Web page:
Hyatt is a shifty receiver with quick and precise footing after the catch. He’s not afraid to split defenders, but he’s not going to bounce off hits or pull through any contact beyond reaches.
Tennessee used Hyatt as a target on short passes that act as an extension of the run game, but his lack of yards after contact skill is a contributing factor for lower returns on these plays that some might expect.
Hyatt will be a useful weapon for a team that needs a deep threat, but the ceiling for his dynamic skillset is unknown until he proves that he can earn position against tight man coverage and win these targets.
In need of weapons for an offense that was last in the NFL in explosive plays in 2022, the Giants — given the opportunity — jumped at the chance to add Hyatt’s speed.
“He can roll,” Schoen said. “I was at that Alabama game [5 TDs, 207 receiving yards for Hyatt]. I can’t remember why I came in late, but I was a little bit late. But I was on the field for the first half. I was coming from another game, landed there, and first half I was on the field, and you could really feel his speed. It’s legit 4.3.”
Hyatt adds a dynamic vertical element to a revamped corps of receivers for the Giants. Listed at 6-foot-⅛ and 176 pounds, Hyatt told media Friday night that he is up to “188, 189” and plans to play at 190 pounds.
“I still have a lot of things to work on but at the same time, definitely work on that with the Giants and I definitely know what I can do and what I’m capable of it and what type of player that I am,” Hyatt said. “I really believe the Giants added somebody who can change the game and I can’t wait to do that and show that.”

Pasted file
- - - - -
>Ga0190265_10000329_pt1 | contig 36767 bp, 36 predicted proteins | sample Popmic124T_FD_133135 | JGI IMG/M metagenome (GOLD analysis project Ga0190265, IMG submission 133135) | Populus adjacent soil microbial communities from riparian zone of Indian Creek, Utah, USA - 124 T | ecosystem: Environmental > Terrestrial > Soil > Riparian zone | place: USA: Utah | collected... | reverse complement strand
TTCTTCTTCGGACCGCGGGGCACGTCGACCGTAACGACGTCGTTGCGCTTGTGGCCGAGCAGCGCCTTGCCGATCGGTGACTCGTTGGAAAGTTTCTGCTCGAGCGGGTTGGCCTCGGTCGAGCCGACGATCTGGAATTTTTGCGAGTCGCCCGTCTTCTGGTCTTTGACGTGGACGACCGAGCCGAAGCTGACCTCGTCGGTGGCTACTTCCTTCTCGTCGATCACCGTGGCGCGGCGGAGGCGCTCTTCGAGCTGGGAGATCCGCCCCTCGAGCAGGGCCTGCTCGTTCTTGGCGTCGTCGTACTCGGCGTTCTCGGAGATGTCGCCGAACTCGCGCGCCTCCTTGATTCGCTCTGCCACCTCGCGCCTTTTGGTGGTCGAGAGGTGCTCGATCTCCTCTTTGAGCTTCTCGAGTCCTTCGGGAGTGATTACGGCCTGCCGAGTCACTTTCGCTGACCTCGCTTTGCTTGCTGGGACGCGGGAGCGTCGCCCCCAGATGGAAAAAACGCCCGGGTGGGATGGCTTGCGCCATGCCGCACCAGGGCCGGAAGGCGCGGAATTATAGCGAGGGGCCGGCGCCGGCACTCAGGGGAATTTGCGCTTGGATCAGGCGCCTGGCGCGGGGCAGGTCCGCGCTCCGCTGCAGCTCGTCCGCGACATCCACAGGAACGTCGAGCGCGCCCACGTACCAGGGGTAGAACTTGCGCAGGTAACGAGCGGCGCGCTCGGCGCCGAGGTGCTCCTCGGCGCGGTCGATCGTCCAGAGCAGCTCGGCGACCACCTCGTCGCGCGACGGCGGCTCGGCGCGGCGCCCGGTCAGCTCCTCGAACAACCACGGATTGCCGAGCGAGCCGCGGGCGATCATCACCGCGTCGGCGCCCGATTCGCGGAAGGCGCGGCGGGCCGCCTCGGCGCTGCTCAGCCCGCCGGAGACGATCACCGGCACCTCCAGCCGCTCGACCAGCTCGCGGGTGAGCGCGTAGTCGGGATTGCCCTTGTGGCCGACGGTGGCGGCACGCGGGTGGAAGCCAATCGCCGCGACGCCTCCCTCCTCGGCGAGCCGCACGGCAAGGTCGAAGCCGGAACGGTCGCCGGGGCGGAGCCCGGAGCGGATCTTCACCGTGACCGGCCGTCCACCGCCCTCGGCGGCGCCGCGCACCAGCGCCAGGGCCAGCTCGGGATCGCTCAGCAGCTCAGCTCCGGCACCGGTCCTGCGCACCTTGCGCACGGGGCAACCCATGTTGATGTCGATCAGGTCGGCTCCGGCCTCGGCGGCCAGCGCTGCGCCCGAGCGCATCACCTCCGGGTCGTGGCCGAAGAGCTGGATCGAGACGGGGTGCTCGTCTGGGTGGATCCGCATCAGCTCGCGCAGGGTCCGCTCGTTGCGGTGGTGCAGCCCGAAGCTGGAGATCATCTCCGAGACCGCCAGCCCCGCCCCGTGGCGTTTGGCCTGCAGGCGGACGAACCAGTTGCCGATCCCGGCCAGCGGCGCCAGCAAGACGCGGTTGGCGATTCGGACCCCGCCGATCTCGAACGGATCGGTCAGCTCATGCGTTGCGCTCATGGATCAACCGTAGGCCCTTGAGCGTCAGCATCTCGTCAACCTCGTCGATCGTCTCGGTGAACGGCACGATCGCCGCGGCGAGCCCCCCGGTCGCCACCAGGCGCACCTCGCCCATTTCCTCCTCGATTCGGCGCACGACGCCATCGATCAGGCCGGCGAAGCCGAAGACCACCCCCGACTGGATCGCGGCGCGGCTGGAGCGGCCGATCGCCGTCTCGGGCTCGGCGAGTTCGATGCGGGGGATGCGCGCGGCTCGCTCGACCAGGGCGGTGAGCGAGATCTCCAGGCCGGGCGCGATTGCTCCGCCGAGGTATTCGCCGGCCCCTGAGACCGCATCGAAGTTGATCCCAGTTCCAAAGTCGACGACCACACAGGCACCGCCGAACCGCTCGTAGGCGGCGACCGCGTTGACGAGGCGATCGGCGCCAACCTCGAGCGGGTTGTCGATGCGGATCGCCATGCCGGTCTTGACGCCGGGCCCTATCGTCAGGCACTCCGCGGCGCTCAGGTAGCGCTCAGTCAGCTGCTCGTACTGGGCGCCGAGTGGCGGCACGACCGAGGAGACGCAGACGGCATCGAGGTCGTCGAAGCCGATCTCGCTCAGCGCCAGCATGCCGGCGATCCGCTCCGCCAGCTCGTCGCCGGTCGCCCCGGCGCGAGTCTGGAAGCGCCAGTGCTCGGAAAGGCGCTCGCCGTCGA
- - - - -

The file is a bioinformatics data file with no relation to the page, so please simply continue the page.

Schoen said adding speed to the entire roster was an offseason goal.
“I would say both sides of the ball, just team speed in general. Offense), defense and special teams,” he said. “I think we did that with some of the free agents we signed: Parris Campbell can roll, Jeff (Smith) can roll, (Bobby) Okereke runs well. We’ve upgraded the speed in general; (Darren) Waller. So yeah, that’s definitely something watching our team last year, we just felt we needed to get faster in all three phases.”
Schoen’s relationship with Tennessee head coach Josh Heupel helped sell the Giants on Hyatt, who obviously fell farther in the draft than many expected.
“Josh Heupel, the head coach at Tennessee is a good friend of mine. We go way back,” Schoen said. “Oklahoma was my area [as a scout] a long time ago when he was a quarterback coach. I’ve known him for a long time, and he was the head coach at Central Florida when we took Gabe Davis, when we were in Buffalo. There’s some history there. I called him at some point today and just checked on Hyatt. We had him in on a visit. Again, I’m not sure why he was there [at 73], but we feel good about him and glad he was.”
Daboll also mentioned Davis in discussing Hyatt.
“I think he’s a good player. I think he runs some of the routes that we run here. You can see, a little bit like Gabe, how it might translate,” he said. “But again, everything is new for him. He’s a young guy. We’ll throw him in the mix with the other receivers and let those guys compete it out. A good visit here. Definitely has some qualities that you like when you’re watching him. Good young man. So, happy we have him.”